Mens, womens, boys and girls basketball teams are based in Oblate Hall.
Teams taking part in Dublin Roller Derby league train and teach skating in Inchicore Community Sports Centre.
Inchicore is accessed by multiple roads and served by a range of Dublin Bus services. Although the site of Ireland's main railway service yards, it has no mainline rail service, but it is served by the Luas tramway system, which runs along its filled-in permanent way, and serves the area from Blackhorse to Suir Bridge.
Inchicore is passed on its southern edge by the Grand Canal, developed by economic progressives of the day and that was, at its peak, the major passenger and commercial trading route through central Ireland, running through the productive farmlands and peat bogs of the Irish midlands. Originally carrying significant traffic during the eighteenth century, it is now a recreational waterway.
|Preceding station||Luas||Following station|
|Luas Red Line stops serving Inchicore|
towards The Point or Connolly
towards Tallaght or Saggart
- John Aspinall, first-class cricketer.
- Timothy Coughlin, one of the trio of Republican dissidents who assassinated Kevin O'Higgins, Minister of Justice of the Irish Free State in 1927, lived in Inchicore.
- Michael Hartnett stayed in Inchicore when he wrote 'Inchicore haiku' (1984), a plaque marks his former home on Emmet Road.
- Thomas Kinsella, one of Ireland's most important poets, was born in Inchicore.
- Michael Mallin, 1913 strike leader, who was later executed for his part in the 1916 Rising. A plaque marks his home at 122-122A Emmet Road.
- Kathleen Mills was born and lived in Inchicore. A plaque marks her former home at 1 Abercorn Terrace.
- Jim Mitchell was born and raised in Inchicore. He was a politician who served in the cabinets of Taoiseach Garret FitzGerald (1981-82; 1982-87).
- Anne O'Brien (footballer).
- Constantine Scollen, the famous Oblate missionary priest, began his career here as a teaching brother prior to going to Canada.
- Tom Scully, priest and Gaelic football figure, was based in Inchicore in later life.
- Richie Towell, professional footballer for Celtic, Hibernians, Dundalk and Brighton & Hove Albion grew up and lived in Inchicore for most of his life.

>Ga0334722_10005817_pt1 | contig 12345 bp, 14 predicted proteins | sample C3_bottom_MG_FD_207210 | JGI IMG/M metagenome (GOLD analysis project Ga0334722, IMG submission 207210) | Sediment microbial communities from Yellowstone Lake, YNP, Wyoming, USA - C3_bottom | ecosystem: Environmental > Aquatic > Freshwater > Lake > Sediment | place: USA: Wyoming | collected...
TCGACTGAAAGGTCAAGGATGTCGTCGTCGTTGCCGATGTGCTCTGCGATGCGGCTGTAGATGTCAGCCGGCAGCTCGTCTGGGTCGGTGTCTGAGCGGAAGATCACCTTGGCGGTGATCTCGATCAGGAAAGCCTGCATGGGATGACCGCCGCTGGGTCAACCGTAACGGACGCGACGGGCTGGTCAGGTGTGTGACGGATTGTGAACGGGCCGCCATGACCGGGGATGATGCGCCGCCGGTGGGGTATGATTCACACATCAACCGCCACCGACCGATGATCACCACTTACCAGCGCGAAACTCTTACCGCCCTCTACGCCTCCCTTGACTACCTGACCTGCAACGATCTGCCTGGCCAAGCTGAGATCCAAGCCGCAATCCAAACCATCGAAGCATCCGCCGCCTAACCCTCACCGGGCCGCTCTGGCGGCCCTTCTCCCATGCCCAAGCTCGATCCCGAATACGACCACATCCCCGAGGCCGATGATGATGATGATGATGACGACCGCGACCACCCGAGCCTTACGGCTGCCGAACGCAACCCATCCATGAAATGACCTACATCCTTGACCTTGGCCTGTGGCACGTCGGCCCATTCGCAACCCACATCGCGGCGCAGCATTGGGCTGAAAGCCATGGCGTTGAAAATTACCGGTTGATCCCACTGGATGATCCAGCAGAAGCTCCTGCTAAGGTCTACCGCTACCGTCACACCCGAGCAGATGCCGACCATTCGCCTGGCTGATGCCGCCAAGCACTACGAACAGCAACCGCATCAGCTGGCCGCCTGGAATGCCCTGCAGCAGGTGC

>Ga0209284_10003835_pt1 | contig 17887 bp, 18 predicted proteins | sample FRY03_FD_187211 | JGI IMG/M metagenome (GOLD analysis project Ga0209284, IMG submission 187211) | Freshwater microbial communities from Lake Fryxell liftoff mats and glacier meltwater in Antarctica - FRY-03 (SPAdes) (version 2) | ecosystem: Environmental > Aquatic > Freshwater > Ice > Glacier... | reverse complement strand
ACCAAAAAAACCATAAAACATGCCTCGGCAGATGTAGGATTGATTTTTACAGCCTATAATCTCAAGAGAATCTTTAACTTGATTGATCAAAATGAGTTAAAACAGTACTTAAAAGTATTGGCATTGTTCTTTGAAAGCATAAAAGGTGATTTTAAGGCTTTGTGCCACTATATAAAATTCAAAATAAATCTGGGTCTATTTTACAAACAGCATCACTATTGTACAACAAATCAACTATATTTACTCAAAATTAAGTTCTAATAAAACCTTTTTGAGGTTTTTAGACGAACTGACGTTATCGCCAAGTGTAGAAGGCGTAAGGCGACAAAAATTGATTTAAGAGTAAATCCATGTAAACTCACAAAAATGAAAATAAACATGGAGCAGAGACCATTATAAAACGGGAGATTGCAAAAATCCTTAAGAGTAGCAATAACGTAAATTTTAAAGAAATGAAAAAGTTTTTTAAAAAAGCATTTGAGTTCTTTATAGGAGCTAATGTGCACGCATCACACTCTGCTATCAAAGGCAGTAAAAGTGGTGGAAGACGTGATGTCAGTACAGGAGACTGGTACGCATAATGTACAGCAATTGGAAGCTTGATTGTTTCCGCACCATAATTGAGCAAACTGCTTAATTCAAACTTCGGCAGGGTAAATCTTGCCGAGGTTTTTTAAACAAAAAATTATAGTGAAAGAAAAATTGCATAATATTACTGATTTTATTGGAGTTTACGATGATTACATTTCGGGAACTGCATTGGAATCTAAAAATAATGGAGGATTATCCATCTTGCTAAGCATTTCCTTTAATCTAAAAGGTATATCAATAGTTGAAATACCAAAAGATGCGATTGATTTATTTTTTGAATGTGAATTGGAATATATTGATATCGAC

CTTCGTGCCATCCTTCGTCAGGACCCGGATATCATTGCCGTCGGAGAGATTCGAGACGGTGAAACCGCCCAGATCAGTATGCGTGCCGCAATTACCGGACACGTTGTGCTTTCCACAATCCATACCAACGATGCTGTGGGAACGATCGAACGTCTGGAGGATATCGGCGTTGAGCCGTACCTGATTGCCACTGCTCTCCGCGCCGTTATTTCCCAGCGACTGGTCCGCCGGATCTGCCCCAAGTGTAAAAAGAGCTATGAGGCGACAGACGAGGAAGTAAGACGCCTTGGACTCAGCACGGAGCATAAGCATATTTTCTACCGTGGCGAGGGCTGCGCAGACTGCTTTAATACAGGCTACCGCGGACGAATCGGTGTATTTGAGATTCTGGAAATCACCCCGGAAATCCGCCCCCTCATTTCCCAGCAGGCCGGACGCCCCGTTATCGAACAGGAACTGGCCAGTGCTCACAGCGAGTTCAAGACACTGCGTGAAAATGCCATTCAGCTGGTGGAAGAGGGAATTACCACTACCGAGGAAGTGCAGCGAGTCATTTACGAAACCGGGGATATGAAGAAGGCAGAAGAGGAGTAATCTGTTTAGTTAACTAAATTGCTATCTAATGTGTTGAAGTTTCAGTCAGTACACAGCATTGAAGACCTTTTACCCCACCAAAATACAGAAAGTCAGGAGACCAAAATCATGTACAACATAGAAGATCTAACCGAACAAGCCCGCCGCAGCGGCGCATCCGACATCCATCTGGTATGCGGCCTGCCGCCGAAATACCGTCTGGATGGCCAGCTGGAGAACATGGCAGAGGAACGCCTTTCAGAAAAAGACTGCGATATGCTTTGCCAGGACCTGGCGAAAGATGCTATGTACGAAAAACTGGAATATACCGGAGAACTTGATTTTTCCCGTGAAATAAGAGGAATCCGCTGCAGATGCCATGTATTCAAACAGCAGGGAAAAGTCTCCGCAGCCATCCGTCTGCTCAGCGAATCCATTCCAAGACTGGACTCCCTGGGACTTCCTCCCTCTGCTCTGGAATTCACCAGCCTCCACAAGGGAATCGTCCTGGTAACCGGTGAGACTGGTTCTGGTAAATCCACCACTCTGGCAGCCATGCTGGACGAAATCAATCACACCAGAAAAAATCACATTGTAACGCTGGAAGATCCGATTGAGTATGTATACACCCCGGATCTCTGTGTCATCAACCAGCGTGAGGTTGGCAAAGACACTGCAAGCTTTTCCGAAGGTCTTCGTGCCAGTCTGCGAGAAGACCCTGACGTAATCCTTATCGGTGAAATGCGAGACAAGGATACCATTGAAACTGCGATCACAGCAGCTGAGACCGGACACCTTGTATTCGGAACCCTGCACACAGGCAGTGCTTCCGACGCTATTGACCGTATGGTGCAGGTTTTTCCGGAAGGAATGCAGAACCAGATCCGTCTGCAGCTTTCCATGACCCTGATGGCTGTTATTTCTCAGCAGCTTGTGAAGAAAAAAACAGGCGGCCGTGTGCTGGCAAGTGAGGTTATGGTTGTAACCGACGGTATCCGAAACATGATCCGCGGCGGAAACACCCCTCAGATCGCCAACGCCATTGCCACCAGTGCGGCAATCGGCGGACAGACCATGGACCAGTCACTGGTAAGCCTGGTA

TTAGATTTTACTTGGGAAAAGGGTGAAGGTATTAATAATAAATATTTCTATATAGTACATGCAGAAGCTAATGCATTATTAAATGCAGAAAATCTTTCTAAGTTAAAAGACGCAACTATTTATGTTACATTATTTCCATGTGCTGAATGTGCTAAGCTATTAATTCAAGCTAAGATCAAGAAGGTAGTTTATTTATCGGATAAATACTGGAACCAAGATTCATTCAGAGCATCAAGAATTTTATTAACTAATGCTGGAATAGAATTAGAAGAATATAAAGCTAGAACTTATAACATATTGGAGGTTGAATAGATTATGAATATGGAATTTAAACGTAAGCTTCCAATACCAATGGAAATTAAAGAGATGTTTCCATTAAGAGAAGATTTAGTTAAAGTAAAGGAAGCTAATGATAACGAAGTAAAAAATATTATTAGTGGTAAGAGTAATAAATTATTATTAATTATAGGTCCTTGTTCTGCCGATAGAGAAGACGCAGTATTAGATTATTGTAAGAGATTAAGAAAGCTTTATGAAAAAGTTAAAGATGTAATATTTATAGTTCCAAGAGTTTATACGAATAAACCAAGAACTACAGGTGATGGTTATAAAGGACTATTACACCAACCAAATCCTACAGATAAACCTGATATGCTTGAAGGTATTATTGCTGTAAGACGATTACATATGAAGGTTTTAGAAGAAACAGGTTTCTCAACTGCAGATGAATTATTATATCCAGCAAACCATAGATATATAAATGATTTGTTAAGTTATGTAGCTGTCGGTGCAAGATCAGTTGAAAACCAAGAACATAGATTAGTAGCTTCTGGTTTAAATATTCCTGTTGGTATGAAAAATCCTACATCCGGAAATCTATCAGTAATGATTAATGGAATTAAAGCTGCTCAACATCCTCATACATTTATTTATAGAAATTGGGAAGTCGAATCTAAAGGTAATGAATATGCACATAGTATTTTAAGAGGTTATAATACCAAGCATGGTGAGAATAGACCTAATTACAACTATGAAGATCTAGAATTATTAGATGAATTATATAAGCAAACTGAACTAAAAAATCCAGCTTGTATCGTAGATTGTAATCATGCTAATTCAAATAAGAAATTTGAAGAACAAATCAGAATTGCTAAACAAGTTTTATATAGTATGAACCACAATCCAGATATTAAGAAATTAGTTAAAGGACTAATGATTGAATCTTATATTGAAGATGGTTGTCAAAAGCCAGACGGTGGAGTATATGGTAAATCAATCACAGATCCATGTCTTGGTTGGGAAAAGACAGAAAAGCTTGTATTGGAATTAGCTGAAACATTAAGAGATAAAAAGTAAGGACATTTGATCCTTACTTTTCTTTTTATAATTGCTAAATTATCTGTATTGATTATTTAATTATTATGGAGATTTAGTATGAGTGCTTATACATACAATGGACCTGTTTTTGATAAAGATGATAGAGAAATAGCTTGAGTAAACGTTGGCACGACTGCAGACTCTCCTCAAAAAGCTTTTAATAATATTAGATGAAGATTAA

- Members of the band The Wolfe Tones were born in Inchicore and lived on Tyrconnell Road
- Geraghty, Hugh; Rigney, Peter (1983). "The Engineers' Strike in Inchicore Railway Works, 1902". Saothar. 9: 20. JSTOR 23193861.
- Doyle, Joseph W. (2012) . Ten Dozen Waters: The Rivers and Streams of County Dublin (6th ed.). Dublin, Ireland: Rath Eanna Research. pp. 32–33. ISBN 978-0-9566363-5-5.
- Doyle, Joseph W. (2012) . Ten Dozen Waters: The Rivers and Streams of County Dublin (6th ed.). Dublin, Ireland: Rath Eanna Research. p. 31. ISBN 978-0-9566363-5-5.
- "Irish Heart Sli na Slainte route map". Retrieved 9 August 2020.
- "Opening of the Grand Canal Way Green Route 3rd Lock to 12th Lock – 18th June 2010". South Dublin County Council. Retrieved 8 August 2011.
- "Inchicore Railway Works, Dublin 8, Dublin City". Department of Arts, Heritage and the Gaeltacht. Retrieved 17 October 2017.
- "Local Elections 2019 Results, Transfer of Votes and Statistics" (PDF). Department of Housing, Planning and Local Government. 24 March 2020. Retrieved 17 November 2020.
- education.ie - Roll number 19589U school detail
- education.ie - Roll number 17083B school detail
- education.ie - Roll number 07546J school detail
- education.ie - Roll number 07546J school detail
- Cullinan, Emma. "School among the trees is a triumph". The Irish Times.
- Liffey Gaels Information Archived 2020-01-27 at the Wayback Machine
- "Oblate Basketball Club".
- "Gravity Climbing Centre".
- Whelan, Zuzia. "In Inchicore, Some Think Emmet Hall Should Be a Protected Structure". Dublin Inquirer (23 May 2018).
- Nolan, Pat (9 April 2020). "A tribute to legendary former Offaly football manager Father Tom Scully". Irish Mirror. Retrieved 9 April 2020.